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Pickle Me This

April 20, 2008

The Emily Valentine Poems by Zoe Whittall

I realized, from the last book of poetry I read, that I seek out paths allowing access into the poems I’m reading. I suppose this is the way one reads anything, but the paths are usually more straight-forward in fiction. With most cases (and in the case especially of the books I like to read), we’re led through the work with the author holding our hand– even as basically as the points of beginning, middle and end. In poetry, without that guidance, I find myself lost, in particular when form is unfamiliar.

In Zoe Whittall’s The Emily Valentine Poems, pop culture references led my way. I am not sure I would have bought this book at all if not for the title. Other references– musical, literary, and more television– gave me confidence that though I did not know the terrain, I could certainly find my way around all right.

But Whittall’s style represents a quandary for a reader such as I. Her poems are not poems as I was learned them, pentametre iambic or otherwise, and though I sense she is being free with form, stretching its bounds, it all makes me a bit uneasy. By all accounts it should set me free, but see, she is liable to do anything. Who knows what lies on the very next page?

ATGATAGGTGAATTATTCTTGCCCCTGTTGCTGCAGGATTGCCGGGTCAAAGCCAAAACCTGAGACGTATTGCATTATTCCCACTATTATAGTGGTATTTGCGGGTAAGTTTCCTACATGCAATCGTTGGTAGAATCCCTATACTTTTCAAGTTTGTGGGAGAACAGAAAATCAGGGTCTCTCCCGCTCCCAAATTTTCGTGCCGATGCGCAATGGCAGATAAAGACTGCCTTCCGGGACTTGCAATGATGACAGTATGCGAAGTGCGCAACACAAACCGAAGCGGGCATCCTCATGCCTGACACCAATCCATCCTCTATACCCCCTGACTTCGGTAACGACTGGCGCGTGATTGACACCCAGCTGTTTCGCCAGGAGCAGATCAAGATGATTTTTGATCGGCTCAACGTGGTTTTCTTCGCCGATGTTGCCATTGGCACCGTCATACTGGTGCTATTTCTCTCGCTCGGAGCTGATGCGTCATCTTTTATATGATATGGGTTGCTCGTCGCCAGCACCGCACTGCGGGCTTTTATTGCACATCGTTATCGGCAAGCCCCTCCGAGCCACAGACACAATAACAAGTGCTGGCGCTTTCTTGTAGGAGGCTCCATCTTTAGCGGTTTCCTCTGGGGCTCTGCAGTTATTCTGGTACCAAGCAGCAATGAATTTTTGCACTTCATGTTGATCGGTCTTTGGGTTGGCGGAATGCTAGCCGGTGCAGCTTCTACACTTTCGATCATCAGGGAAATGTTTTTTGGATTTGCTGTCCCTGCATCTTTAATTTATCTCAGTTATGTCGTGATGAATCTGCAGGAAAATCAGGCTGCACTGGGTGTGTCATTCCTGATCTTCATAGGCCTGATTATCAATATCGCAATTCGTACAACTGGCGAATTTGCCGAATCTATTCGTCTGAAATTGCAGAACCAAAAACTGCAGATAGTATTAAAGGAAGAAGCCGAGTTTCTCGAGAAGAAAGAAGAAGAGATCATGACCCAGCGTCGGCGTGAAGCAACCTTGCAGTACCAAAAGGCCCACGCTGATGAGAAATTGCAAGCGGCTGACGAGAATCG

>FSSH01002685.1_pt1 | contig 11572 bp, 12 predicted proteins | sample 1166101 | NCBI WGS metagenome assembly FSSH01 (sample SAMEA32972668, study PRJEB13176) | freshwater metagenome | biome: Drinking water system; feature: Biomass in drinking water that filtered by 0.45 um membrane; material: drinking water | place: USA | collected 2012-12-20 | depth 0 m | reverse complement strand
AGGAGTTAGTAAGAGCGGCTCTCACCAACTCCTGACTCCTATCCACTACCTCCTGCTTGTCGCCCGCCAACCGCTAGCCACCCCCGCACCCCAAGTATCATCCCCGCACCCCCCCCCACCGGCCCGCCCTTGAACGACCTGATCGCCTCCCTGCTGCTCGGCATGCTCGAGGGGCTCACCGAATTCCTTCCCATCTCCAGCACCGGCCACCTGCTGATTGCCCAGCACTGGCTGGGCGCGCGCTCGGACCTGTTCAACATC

As I go though, I realize it’s worth relaxing for. That the very next page possibly contains a fan letter to Judy Blume, Rayanne Graff, Axl Rose, Corey Haim? So how could I not get along here? A list poem of “Satisfying Soft Victories” (“2) Remembering and using long division”) Much of it like jottings from a notebook, and none of it boring.

I am beginning to see that with a poem you have to read it over and over. By my second and third time through this, I was comfortable enough blazing my own path. The poems more concrete with every read and, however contradictory, ever-changing.

2 thoughts on “The Emily Valentine Poems by Zoe Whittall”

  1. Panic says:

    Zoe absolutely rules. 🙂
    Have you read Bottle Rocket Hearts?

  2. Kerry says:

    I read it last month and enjoyed it. I particularly loved the end (because it was good, I mean, not because I was glad the book was over…)

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